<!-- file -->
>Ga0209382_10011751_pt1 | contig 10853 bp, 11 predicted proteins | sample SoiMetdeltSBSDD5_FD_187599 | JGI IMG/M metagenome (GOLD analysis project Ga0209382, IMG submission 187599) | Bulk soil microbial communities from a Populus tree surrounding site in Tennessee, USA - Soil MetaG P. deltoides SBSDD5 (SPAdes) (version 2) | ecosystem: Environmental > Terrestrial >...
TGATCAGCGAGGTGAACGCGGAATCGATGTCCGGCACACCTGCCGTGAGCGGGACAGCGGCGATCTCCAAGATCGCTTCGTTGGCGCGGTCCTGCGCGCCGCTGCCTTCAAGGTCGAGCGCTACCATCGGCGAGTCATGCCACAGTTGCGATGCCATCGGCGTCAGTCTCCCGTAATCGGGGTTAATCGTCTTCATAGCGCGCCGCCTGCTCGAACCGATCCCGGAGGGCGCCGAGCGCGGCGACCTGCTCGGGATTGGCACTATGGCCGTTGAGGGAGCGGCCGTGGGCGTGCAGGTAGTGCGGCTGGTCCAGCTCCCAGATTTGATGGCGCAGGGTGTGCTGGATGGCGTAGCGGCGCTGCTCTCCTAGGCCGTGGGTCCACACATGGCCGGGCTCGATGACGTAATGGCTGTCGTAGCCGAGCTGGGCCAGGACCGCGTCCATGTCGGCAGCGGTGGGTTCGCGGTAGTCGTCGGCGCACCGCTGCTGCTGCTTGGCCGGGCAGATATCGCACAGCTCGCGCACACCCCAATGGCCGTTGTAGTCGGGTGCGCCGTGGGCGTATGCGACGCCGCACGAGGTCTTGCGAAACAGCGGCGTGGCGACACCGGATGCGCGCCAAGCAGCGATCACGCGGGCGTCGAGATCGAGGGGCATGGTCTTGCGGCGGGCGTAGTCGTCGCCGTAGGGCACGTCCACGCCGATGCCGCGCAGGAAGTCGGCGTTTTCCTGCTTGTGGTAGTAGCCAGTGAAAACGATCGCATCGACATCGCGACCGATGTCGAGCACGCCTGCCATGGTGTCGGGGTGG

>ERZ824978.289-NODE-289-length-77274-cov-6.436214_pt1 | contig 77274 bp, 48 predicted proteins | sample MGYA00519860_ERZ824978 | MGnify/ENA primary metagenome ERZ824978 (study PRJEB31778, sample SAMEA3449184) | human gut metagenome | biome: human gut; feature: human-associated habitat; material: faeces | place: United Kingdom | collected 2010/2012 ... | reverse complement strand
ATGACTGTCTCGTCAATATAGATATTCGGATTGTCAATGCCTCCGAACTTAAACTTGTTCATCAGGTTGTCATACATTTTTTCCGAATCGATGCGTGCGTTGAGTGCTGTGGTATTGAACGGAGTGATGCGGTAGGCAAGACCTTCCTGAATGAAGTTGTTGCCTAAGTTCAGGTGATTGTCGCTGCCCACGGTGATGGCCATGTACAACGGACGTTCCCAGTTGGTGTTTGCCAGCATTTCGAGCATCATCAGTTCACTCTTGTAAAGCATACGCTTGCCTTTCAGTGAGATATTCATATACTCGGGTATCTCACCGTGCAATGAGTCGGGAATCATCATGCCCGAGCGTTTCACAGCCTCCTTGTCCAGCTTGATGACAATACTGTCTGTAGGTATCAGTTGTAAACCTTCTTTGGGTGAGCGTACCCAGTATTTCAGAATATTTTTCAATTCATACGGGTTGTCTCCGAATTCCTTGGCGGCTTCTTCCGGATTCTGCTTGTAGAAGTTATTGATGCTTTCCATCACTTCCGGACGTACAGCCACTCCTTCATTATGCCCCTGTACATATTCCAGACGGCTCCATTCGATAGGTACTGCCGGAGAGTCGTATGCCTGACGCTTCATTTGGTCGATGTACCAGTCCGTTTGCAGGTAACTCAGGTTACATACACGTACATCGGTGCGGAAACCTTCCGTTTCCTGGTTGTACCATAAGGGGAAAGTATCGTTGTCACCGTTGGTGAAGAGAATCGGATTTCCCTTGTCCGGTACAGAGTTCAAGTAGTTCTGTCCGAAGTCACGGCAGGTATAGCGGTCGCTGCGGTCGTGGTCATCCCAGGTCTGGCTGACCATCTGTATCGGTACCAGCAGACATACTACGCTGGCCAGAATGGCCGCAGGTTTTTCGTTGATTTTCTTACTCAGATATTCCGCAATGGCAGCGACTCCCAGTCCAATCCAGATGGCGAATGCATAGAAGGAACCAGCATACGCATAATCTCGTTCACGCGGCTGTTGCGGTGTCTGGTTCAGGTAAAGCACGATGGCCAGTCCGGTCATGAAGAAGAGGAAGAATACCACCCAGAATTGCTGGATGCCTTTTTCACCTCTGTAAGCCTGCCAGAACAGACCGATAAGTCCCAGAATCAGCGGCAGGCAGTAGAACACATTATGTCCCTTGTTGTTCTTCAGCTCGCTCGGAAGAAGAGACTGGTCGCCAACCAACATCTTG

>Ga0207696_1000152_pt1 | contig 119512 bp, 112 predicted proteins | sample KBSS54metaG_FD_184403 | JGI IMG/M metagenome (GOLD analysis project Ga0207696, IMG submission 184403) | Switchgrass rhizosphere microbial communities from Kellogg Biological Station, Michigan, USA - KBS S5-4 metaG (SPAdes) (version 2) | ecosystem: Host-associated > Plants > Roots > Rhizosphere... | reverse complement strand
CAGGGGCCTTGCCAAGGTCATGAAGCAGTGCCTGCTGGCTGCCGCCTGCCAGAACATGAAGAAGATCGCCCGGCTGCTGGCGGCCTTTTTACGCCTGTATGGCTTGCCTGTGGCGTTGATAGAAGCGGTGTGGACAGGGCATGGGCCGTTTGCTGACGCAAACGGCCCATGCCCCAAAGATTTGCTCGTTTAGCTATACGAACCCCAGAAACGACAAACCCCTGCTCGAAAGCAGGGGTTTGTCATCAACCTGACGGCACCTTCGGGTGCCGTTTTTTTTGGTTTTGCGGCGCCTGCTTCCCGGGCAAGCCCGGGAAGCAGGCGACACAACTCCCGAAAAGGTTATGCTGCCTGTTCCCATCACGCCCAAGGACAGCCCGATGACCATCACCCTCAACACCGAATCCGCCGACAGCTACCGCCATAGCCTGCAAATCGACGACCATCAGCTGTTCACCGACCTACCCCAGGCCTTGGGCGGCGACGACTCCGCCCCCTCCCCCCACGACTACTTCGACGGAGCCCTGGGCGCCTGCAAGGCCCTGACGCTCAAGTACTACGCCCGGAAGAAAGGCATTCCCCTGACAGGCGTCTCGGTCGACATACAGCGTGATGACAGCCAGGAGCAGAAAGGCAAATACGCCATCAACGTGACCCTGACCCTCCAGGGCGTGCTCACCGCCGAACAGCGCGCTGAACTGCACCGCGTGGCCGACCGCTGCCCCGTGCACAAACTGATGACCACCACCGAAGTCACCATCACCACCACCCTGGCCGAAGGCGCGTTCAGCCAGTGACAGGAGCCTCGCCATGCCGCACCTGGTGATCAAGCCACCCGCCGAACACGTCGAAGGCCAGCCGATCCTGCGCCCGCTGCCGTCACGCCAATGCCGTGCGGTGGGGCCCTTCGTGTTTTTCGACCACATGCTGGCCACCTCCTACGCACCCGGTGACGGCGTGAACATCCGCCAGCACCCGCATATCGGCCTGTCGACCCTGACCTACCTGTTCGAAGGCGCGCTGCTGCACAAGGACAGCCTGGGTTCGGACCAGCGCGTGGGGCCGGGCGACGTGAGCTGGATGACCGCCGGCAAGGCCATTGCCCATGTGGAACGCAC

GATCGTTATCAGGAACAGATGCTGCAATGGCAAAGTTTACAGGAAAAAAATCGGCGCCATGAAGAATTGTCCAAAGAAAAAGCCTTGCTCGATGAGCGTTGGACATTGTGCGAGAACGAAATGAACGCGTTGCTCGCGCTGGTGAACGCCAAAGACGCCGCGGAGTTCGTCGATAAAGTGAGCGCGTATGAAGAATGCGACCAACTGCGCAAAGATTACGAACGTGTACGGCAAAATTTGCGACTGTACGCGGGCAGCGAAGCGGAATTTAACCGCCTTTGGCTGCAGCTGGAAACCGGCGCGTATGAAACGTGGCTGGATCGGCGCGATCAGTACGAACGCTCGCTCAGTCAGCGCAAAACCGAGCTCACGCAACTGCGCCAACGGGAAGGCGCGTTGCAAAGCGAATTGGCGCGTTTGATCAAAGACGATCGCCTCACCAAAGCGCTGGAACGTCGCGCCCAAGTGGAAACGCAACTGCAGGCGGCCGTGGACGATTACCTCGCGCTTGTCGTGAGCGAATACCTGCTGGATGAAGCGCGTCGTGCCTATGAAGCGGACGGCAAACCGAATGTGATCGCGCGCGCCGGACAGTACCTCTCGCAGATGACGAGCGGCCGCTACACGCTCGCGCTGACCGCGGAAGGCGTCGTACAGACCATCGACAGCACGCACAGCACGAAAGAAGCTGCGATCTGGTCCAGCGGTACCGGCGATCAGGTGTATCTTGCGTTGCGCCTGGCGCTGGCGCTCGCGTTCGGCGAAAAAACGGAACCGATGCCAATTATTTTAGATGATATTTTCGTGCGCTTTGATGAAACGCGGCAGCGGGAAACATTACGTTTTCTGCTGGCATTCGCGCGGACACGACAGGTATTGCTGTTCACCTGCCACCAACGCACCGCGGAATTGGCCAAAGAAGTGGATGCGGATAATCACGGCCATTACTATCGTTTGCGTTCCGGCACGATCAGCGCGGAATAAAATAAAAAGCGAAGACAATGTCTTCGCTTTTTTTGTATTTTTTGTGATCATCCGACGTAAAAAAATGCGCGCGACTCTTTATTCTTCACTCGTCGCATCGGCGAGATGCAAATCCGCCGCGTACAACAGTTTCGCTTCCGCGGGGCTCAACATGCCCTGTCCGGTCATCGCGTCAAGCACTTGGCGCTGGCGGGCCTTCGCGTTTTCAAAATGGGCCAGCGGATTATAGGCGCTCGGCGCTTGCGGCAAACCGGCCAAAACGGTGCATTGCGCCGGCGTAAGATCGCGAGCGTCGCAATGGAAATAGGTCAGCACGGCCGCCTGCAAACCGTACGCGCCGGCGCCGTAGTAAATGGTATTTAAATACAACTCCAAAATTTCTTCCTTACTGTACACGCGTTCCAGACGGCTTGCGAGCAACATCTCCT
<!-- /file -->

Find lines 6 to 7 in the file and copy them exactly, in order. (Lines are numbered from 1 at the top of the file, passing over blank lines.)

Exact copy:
CAGGGGCCTTGCCAAGGTCATGAAGCAGTGCCTGCTGGCTGCCGCCTGCCAGAACATGAAGAAGATCGCCCGGCTGCTGGCGGCCTTTTTACGCCTGTATGGCTTGCCTGTGGCGTTGATAGAAGCGGTGTGGACAGGGCATGGGCCGTTTGCTGACGCAAACGGCCCATGCCCCAAAGATTTGCTCGTTTAGCTATACGAACCCCAGAAACGACAAACCCCTGCTCGAAAGCAGGGGTTTGTCATCAACCTGACGGCACCTTCGGGTGCCGTTTTTTTTGGTTTTGCGGCGCCTGCTTCCCGGGCAAGCCCGGGAAGCAGGCGACACAACTCCCGAAAAGGTTATGCTGCCTGTTCCCATCACGCCCAAGGACAGCCCGATGACCATCACCCTCAACACCGAATCCGCCGACAGCTACCGCCATAGCCTGCAAATCGACGACCATCAGCTGTTCACCGACCTACCCCAGGCCTTGGGCGGCGACGACTCCGCCCCCTCCCCCCACGACTACTTCGACGGAGCCCTGGGCGCCTGCAAGGCCCTGACGCTCAAGTACTACGCCCGGAAGAAAGGCATTCCCCTGACAGGCGTCTCGGTCGACATACAGCGTGATGACAGCCAGGAGCAGAAAGGCAAATACGCCATCAACGTGACCCTGACCCTCCAGGGCGTGCTCACCGCCGAACAGCGCGCTGAACTGCACCGCGTGGCCGACCGCTGCCCCGTGCACAAACTGATGACCACCACCGAAGTCACCATCACCACCACCCTGGCCGAAGGCGCGTTCAGCCAGTGACAGGAGCCTCGCCATGCCGCACCTGGTGATCAAGCCACCCGCCGAACACGTCGAAGGCCAGCCGATCCTGCGCCCGCTGCCGTCACGCCAATGCCGTGCGGTGGGGCCCTTCGTGTTTTTCGACCACATGCTGGCCACCTCCTACGCACCCGGTGACGGCGTGAACATCCGCCAGCACCCGCATATCGGCCTGTCGACCCTGACCTACCTGTTCGAAGGCGCGCTGCTGCACAAGGACAGCCTGGGTTCGGACCAGCGCGTGGGGCCGGGCGACGTGAGCTGGATGACCGCCGGCAAGGCCATTGCCCATGTGGAACGCAC

GATCGTTATCAGGAACAGATGCTGCAATGGCAAAGTTTACAGGAAAAAAATCGGCGCCATGAAGAATTGTCCAAAGAAAAAGCCTTGCTCGATGAGCGTTGGACATTGTGCGAGAACGAAATGAACGCGTTGCTCGCGCTGGTGAACGCCAAAGACGCCGCGGAGTTCGTCGATAAAGTGAGCGCGTATGAAGAATGCGACCAACTGCGCAAAGATTACGAACGTGTACGGCAAAATTTGCGACTGTACGCGGGCAGCGAAGCGGAATTTAACCGCCTTTGGCTGCAGCTGGAAACCGGCGCGTATGAAACGTGGCTGGATCGGCGCGATCAGTACGAACGCTCGCTCAGTCAGCGCAAAACCGAGCTCACGCAACTGCGCCAACGGGAAGGCGCGTTGCAAAGCGAATTGGCGCGTTTGATCAAAGACGATCGCCTCACCAAAGCGCTGGAACGTCGCGCCCAAGTGGAAACGCAACTGCAGGCGGCCGTGGACGATTACCTCGCGCTTGTCGTGAGCGAATACCTGCTGGATGAAGCGCGTCGTGCCTATGAAGCGGACGGCAAACCGAATGTGATCGCGCGCGCCGGACAGTACCTCTCGCAGATGACGAGCGGCCGCTACACGCTCGCGCTGACCGCGGAAGGCGTCGTACAGACCATCGACAGCACGCACAGCACGAAAGAAGCTGCGATCTGGTCCAGCGGTACCGGCGATCAGGTGTATCTTGCGTTGCGCCTGGCGCTGGCGCTCGCGTTCGGCGAAAAAACGGAACCGATGCCAATTATTTTAGATGATATTTTCGTGCGCTTTGATGAAACGCGGCAGCGGGAAACATTACGTTTTCTGCTGGCATTCGCGCGGACACGACAGGTATTGCTGTTCACCTGCCACCAACGCACCGCGGAATTGGCCAAAGAAGTGGATGCGGATAATCACGGCCATTACTATCGTTTGCGTTCCGGCACGATCAGCGCGGAATAAAATAAAAAGCGAAGACAATGTCTTCGCTTTTTTTGTATTTTTTGTGATCATCCGACGTAAAAAAATGCGCGCGACTCTTTATTCTTCACTCGTCGCATCGGCGAGATGCAAATCCGCCGCGTACAACAGTTTCGCTTCCGCGGGGCTCAACATGCCCTGTCCGGTCATCGCGTCAAGCACTTGGCGCTGGCGGGCCTTCGCGTTTTCAAAATGGGCCAGCGGATTATAGGCGCTCGGCGCTTGCGGCAAACCGGCCAAAACGGTGCATTGCGCCGGCGTAAGATCGCGAGCGTCGCAATGGAAATAGGTCAGCACGGCCGCCTGCAAACCGTACGCGCCGGCGCCGTAGTAAATGGTATTTAAATACAACTCCAAAATTTCTTCCTTACTGTACACGCGTTCCAGACGGCTTGCGAGCAACATCTCCT